PINT TO PINT
The Mawson Arms, London W4
Simon Griffiths glances out of the front window before remarking: “We probably have more people going past this place than any pub in the world.”
Very few of those passers-by are in a position to stop off for a pint. Beyond the narrow strip of Mawson Lane lies the A4. All six lanes of it. Quite a contrast, it must be said, with a stunning stretch of the Thames which runs past some 300 yards or so to the rear of this Grade II* listed pub.
Between river and road stands Fuller, Smith and Turner’s brewery, that longflowing source of London Pride.
Simon is the deputy manager of the Mawson Arms and the main “fella in the cellar”. He’s charged with ensuring that fine pints keep flowing in this longstanding tap. Brewery executives can call in at any time. So can brewery tours.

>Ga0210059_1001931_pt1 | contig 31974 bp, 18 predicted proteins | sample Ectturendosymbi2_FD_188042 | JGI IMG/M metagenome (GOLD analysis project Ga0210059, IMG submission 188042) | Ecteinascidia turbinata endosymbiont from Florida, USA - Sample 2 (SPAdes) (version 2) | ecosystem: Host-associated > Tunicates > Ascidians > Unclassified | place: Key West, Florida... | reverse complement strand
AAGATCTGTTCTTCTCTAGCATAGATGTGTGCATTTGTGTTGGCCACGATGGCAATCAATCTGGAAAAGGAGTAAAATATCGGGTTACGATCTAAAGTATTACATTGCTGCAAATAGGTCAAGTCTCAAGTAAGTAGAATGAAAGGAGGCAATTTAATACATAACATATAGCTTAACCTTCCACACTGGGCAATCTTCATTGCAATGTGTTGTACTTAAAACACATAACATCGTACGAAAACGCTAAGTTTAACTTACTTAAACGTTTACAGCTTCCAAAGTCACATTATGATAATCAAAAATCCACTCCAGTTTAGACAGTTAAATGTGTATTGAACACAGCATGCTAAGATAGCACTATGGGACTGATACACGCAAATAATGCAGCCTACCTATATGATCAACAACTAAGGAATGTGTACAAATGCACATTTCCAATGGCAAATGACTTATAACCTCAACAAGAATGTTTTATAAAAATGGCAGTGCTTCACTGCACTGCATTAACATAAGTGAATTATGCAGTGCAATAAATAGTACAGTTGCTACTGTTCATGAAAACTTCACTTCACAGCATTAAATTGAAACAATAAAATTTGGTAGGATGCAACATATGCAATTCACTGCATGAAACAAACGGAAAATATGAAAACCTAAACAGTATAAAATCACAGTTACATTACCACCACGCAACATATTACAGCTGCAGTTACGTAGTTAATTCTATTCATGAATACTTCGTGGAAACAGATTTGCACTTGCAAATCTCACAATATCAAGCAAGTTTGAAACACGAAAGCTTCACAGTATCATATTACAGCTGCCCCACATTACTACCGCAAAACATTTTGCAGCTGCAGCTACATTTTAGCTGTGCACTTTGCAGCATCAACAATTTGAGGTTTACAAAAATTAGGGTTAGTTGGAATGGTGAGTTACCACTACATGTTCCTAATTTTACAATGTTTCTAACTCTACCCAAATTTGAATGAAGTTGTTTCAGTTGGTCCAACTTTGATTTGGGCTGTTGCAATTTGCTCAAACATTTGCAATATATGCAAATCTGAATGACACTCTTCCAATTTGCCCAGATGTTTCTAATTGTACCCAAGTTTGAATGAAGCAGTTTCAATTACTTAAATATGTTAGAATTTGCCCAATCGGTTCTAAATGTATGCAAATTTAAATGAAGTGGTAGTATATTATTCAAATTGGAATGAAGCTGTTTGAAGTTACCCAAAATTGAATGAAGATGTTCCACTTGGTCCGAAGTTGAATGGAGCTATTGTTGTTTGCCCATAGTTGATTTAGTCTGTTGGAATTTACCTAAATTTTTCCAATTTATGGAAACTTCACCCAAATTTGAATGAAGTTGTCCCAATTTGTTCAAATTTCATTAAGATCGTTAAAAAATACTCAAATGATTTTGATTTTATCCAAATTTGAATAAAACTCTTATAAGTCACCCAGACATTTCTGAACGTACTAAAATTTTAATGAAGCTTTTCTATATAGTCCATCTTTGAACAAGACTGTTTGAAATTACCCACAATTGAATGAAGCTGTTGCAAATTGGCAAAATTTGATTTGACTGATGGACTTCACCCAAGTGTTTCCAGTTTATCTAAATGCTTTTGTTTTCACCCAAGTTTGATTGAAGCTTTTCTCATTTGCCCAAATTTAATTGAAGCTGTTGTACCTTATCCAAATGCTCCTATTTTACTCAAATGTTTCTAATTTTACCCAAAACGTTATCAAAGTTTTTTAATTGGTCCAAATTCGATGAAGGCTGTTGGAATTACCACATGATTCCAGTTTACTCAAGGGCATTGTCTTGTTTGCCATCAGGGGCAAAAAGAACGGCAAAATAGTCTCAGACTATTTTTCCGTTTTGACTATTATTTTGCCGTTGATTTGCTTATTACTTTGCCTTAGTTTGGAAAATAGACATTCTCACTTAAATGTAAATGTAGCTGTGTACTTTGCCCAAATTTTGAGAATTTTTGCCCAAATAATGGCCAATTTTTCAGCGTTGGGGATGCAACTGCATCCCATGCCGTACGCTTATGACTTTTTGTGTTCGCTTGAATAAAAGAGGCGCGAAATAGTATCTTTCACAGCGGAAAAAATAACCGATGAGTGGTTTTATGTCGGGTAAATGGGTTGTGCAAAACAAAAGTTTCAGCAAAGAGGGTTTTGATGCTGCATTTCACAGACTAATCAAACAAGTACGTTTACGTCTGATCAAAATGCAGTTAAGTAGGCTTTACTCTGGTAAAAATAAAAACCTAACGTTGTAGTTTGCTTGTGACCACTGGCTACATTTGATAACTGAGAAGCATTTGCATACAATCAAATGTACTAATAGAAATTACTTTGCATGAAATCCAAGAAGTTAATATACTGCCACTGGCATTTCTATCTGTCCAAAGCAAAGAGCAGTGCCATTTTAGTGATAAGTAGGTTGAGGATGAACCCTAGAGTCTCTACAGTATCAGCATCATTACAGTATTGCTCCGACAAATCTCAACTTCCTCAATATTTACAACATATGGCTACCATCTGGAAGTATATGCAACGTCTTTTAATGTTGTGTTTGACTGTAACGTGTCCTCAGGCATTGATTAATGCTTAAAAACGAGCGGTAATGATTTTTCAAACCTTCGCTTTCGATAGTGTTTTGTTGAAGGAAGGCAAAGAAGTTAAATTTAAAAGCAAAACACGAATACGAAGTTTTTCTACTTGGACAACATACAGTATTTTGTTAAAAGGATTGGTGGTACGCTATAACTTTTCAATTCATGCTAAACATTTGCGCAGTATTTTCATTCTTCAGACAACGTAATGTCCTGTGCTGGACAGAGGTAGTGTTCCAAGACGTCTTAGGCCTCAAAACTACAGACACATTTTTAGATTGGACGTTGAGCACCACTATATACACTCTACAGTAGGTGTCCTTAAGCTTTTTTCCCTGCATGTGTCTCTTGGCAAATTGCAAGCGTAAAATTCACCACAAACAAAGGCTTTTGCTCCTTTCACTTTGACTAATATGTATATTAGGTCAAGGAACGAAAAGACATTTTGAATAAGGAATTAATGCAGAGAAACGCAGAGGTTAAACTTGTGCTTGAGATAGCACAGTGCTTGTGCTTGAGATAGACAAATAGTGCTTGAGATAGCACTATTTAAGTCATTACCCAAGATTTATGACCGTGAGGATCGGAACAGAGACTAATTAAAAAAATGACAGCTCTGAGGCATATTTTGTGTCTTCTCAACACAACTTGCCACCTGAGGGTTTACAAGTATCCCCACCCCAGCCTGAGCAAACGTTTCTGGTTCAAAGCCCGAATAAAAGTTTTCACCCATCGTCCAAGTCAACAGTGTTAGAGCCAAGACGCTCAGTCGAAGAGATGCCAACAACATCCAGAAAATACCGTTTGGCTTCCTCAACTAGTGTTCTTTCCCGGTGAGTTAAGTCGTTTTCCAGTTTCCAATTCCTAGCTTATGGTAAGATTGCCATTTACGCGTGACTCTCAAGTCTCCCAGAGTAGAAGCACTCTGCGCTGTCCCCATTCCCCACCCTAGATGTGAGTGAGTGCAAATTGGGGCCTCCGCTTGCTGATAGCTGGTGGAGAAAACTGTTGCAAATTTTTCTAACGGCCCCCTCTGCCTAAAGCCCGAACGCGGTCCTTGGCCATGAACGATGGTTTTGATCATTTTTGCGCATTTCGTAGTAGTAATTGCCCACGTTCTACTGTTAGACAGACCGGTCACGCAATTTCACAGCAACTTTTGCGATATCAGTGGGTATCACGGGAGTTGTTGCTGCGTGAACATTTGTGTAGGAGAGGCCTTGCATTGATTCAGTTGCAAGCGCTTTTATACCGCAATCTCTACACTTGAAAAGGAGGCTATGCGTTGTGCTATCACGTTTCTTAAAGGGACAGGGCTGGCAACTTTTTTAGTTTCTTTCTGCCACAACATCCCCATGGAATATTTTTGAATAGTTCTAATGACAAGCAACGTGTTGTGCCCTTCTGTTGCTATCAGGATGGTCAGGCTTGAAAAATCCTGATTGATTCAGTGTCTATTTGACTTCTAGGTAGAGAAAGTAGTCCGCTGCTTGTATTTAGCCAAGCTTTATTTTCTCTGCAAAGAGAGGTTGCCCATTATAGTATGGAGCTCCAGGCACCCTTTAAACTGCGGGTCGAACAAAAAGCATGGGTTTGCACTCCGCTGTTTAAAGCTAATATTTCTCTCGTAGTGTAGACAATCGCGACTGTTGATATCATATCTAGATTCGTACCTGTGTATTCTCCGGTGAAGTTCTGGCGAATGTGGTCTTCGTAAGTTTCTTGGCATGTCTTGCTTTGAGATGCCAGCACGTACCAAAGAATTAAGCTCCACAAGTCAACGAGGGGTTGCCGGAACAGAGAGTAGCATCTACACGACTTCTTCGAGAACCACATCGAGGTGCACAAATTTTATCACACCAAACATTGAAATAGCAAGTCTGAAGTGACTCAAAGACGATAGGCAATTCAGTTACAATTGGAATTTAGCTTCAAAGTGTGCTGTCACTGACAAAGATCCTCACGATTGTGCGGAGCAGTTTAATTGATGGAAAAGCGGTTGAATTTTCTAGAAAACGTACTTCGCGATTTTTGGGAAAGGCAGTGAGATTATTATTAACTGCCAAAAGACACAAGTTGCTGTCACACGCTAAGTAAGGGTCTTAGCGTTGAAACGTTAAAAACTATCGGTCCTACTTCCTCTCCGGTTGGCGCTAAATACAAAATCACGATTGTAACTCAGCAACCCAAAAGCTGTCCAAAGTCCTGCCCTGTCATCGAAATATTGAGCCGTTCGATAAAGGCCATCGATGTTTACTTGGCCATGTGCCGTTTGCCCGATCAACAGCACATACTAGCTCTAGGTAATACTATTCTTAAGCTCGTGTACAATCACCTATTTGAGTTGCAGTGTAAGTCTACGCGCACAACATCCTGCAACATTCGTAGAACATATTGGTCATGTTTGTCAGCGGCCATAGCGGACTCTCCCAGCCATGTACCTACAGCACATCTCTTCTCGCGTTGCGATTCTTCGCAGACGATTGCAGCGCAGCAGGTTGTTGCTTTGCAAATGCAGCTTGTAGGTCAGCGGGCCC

Having seen off a pint of Pride with some relish, I’ve settled on Oliver’s Island. Yes, it’s named after the nearby nine-acre clump of trees and, no, it tastes nothing like the river water that laps around it.
Slightly darker than most golden ales, its citrusy aftertaste lingers – a splendid accompaniment to my chicken breast and potatoes with chorizo butter from a menu best described as “pubby” with a few twists.
A well-polished floor of dark, gleaming boards seems to stretch into the middledistance. But then there were two pubs on this site at one time. The other was called the Fox and Hounds. Indeed there’s still a sign outside with a huntsman riding through rustic scenery.
The one I’m in today was named after Thomas Mawson, who was brewing here long before Messrs Fuller, Smith and Turner came together in 1845. Whitepanelled walls are strewn with paintings, photographs, old adverts and much else.
Among them is a print of Hogarth’s Gin Lane, another London byway where mobility was as impeded as traffic on the A4 in the rush hour, albeit for a very different reason.